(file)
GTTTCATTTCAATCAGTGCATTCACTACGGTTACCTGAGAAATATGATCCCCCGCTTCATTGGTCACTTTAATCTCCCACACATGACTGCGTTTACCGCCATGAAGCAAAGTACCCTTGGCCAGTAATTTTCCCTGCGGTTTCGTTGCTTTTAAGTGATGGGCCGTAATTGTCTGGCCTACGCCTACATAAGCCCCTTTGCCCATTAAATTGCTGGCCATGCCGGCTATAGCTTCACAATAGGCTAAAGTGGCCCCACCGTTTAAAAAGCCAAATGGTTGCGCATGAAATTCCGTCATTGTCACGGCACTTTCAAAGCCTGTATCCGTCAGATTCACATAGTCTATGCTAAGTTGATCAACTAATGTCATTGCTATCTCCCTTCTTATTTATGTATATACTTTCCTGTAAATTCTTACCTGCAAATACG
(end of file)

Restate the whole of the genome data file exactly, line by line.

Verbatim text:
GTTTCATTTCAATCAGTGCATTCACTACGGTTACCTGAGAAATATGATCCCCCGCTTCATTGGTCACTTTAATCTCCCACACATGACTGCGTTTACCGCCATGAAGCAAAGTACCCTTGGCCAGTAATTTTCCCTGCGGTTTCGTTGCTTTTAAGTGATGGGCCGTAATTGTCTGGCCTACGCCTACATAAGCCCCTTTGCCCATTAAATTGCTGGCCATGCCGGCTATAGCTTCACAATAGGCTAAAGTGGCCCCACCGTTTAAAAAGCCAAATGGTTGCGCATGAAATTCCGTCATTGTCACGGCACTTTCAAAGCCTGTATCCGTCAGATTCACATAGTCTATGCTAAGTTGATCAACTAATGTCATTGCTATCTCCCTTCTTATTTATGTATATACTTTCCTGTAAATTCTTACCTGCAAATACG